Metro Weekly

Viral Campaign

Jeff McElhaney created AIDS activist art from advertising

Sometimes advertising becomes art. Case in point: Andy Warhol’s iconic Campbell’s Soup cans. Thinking broadly, Jeff McElhaney’s advertising campaigns of the 1980s and ’90s might be in the same vein. Just throw in some desperation and determination.

Ads vs. AIDS: 25 Years of Communications for the Cause
Ads vs. AIDS

“I was just having my first relationship with a man and I was scared to death like everybody was,” McElhaney recalls. It was 1985. He was fresh out of college and had just landed a job with a prestigious Baltimore ad firm. AIDS panic was everywhere, and McElhaney was beginning life as a gay man. “I was looking for answers.”

The answers he was finding were lacking. McElhaney was looking for information on how live healthily and happily — not how to live in fear.

“One of the things I was kind of reacting to, was all these death-oriented messages. ‘Is love worth dying for?’ It was ridiculous. ‘Have sex and die.’ I was just coming of sexual age. I thought, ‘I’ll be damned if I’m going to stop having sex.’ Our ads tried to be upbeat.”

The one ad he spotted that he did appreciate, a man at a bar wrapped head to toe in latex with the caption, “Go ahead, use me,” carried the logo of a Baltimore HIV/AIDS-related health organization, the recently closed Health Education Resource Organization (HERO).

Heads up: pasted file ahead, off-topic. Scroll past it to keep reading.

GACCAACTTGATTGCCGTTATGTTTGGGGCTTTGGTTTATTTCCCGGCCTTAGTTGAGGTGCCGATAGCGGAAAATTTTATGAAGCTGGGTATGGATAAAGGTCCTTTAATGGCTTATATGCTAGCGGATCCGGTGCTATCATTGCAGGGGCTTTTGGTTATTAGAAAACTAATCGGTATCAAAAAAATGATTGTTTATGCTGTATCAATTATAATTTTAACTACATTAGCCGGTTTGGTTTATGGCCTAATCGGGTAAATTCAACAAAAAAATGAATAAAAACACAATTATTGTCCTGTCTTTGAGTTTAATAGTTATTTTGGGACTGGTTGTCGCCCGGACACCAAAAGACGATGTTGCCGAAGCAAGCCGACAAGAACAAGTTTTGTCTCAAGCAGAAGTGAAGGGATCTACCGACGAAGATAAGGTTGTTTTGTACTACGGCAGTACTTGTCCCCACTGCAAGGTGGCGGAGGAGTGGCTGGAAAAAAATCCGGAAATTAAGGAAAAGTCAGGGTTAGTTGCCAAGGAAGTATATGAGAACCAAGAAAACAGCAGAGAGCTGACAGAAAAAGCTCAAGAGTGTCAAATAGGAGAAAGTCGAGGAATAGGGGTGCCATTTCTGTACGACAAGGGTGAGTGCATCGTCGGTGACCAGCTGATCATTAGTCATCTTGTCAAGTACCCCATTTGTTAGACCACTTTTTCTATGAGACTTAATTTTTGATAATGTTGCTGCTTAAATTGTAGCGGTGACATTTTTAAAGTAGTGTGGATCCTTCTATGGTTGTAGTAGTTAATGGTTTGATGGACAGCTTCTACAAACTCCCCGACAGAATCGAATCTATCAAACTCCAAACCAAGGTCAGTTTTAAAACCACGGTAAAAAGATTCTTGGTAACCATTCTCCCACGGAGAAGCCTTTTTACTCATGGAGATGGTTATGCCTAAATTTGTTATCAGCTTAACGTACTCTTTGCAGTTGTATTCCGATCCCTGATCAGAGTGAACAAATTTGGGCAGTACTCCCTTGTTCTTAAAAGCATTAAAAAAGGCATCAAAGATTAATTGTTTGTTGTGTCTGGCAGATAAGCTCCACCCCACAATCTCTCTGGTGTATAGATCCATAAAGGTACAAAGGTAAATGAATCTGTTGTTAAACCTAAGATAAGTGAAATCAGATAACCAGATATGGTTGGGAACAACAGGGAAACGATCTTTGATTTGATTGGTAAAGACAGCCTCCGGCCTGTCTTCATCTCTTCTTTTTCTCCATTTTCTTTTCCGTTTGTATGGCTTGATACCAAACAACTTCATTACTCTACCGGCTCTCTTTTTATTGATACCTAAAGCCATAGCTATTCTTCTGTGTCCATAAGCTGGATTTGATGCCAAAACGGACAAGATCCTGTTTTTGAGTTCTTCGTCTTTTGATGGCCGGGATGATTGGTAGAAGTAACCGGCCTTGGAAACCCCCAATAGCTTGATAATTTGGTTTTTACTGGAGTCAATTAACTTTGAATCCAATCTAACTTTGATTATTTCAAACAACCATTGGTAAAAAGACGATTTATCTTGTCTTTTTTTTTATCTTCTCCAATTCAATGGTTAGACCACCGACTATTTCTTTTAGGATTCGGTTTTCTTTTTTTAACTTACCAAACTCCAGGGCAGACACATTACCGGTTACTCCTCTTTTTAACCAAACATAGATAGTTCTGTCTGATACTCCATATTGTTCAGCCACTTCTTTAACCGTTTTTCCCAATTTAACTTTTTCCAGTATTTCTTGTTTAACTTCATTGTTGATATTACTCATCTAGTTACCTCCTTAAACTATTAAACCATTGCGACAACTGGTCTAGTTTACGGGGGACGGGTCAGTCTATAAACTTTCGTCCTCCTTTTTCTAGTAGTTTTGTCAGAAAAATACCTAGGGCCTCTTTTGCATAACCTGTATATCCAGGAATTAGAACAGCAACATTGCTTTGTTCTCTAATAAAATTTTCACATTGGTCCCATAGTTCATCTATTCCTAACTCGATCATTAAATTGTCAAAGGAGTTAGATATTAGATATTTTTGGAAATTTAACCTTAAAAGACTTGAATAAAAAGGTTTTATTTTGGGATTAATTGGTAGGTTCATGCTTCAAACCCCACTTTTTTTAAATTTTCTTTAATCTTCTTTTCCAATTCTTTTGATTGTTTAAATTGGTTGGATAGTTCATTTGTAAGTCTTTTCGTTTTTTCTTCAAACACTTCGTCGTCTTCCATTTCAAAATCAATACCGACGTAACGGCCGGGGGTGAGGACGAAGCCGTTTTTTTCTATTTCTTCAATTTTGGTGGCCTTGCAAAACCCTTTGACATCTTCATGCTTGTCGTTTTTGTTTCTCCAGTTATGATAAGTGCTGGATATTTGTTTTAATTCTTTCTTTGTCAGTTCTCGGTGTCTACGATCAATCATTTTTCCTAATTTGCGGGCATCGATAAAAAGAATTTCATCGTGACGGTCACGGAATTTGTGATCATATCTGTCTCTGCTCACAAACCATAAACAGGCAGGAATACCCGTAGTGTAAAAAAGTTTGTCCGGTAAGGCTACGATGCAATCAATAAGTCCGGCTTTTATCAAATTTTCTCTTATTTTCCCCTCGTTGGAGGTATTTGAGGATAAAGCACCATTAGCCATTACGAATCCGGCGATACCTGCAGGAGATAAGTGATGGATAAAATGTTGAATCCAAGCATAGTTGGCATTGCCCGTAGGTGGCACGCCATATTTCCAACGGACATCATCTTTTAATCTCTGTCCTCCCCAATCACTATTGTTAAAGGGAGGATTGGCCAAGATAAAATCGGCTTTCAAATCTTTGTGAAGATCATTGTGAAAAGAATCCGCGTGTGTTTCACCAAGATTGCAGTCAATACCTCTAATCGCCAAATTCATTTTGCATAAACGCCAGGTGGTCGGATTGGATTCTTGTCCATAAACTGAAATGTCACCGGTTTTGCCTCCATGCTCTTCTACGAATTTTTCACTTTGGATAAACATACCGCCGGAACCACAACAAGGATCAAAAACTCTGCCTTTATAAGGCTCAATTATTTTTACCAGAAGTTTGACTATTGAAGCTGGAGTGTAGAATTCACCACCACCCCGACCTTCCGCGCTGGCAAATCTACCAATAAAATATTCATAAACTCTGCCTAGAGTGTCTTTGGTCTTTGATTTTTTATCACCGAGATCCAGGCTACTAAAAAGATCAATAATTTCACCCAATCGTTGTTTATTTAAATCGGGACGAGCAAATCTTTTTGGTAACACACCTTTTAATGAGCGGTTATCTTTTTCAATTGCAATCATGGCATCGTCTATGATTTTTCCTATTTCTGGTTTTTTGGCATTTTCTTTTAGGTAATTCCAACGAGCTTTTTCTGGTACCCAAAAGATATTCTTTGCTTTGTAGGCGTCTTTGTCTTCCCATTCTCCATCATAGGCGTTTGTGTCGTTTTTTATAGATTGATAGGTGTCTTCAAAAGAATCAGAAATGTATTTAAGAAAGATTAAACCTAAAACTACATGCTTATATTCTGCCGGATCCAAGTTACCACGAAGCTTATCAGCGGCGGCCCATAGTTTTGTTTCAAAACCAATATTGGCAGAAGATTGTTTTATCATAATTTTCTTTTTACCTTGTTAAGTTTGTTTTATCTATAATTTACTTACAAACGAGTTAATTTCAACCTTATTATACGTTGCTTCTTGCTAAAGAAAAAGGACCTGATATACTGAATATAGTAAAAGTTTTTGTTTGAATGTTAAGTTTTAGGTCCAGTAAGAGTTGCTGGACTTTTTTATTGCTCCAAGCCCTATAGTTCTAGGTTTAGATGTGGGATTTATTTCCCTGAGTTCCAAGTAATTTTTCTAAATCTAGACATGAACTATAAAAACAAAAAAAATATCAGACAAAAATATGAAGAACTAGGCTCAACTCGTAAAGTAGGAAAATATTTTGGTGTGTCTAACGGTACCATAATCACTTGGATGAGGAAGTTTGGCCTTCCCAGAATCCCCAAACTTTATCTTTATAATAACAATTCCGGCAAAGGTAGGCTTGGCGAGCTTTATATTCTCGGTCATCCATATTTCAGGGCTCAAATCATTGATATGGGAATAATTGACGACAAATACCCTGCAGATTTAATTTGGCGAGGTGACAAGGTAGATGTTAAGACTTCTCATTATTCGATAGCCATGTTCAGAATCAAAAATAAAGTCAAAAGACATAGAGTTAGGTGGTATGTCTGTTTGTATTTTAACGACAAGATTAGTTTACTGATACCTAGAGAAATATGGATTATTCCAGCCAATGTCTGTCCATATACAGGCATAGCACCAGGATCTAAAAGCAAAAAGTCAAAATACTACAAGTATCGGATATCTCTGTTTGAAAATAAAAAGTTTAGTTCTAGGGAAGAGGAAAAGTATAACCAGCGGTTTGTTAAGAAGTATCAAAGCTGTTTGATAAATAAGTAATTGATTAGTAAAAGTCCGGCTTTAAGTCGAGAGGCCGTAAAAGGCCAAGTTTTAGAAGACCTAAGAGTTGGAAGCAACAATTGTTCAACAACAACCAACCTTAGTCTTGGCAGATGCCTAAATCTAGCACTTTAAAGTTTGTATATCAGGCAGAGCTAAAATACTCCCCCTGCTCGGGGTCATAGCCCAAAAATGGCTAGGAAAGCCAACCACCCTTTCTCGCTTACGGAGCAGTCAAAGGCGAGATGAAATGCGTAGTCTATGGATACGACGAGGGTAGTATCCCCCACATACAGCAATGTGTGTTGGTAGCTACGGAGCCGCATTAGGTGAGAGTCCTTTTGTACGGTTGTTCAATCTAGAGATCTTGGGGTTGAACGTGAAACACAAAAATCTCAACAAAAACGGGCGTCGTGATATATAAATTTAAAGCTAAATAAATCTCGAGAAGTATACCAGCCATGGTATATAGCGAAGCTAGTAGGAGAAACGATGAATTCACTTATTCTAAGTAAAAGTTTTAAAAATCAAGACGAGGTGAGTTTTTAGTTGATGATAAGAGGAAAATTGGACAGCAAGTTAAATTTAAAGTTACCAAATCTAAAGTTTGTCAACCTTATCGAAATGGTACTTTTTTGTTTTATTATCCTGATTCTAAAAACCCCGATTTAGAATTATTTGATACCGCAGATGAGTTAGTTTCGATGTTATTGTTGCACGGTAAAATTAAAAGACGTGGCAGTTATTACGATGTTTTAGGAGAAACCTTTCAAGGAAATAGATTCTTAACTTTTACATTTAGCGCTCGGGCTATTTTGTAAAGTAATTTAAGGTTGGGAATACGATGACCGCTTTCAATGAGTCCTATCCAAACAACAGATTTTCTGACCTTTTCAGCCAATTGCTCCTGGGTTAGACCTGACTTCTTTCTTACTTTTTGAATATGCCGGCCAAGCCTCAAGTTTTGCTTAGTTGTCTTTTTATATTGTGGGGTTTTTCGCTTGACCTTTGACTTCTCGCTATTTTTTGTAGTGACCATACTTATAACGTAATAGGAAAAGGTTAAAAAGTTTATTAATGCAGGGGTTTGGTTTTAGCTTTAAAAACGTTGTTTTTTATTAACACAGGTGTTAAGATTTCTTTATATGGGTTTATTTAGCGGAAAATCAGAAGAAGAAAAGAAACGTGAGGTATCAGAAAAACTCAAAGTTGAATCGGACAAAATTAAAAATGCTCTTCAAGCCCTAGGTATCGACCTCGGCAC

“I found it very charming. It told me this was a client with some guts who would take some risks.”

HERO did become a client — a pro bono client. And one that McElhaney’s day job was none too happy about, considering the HIV/AIDS stigma of the age. McElhaney says he was allowed to continue, crafting dozens of messages to fight HIV/AIDS, though he was instructed to avoid letting anyone know for whom he worked during the daytime. The stigma was so severe that modeling agencies would turn down calls to have their models appear in HERO ads.

But that was then. This is now. And McElhaney’s work is about to reappear not as a provocative, life-saving campaign, but as a revisiting of how one man responded to darkest days of AIDS-fueled confusion and death with creativity and wit.

“The ads are near and dear to my heart. There are a lot of ghosts standing next to me when I’m holding these ads. I’ve lost so many friends.”

Thanks to his ads, however, it’s likely McElhaney saved quite a few, as well.

“Ads vs. AIDS: 25 Years of Communications for the Cause,” benefiting the Whitman-Walker Clinic and Food & Friends, opens at Long View Gallery, 1234 9th St. NW, Dec. 1, and runs through the month. For more, visit

Follow Will O'Bryan on Twitter @wobryan.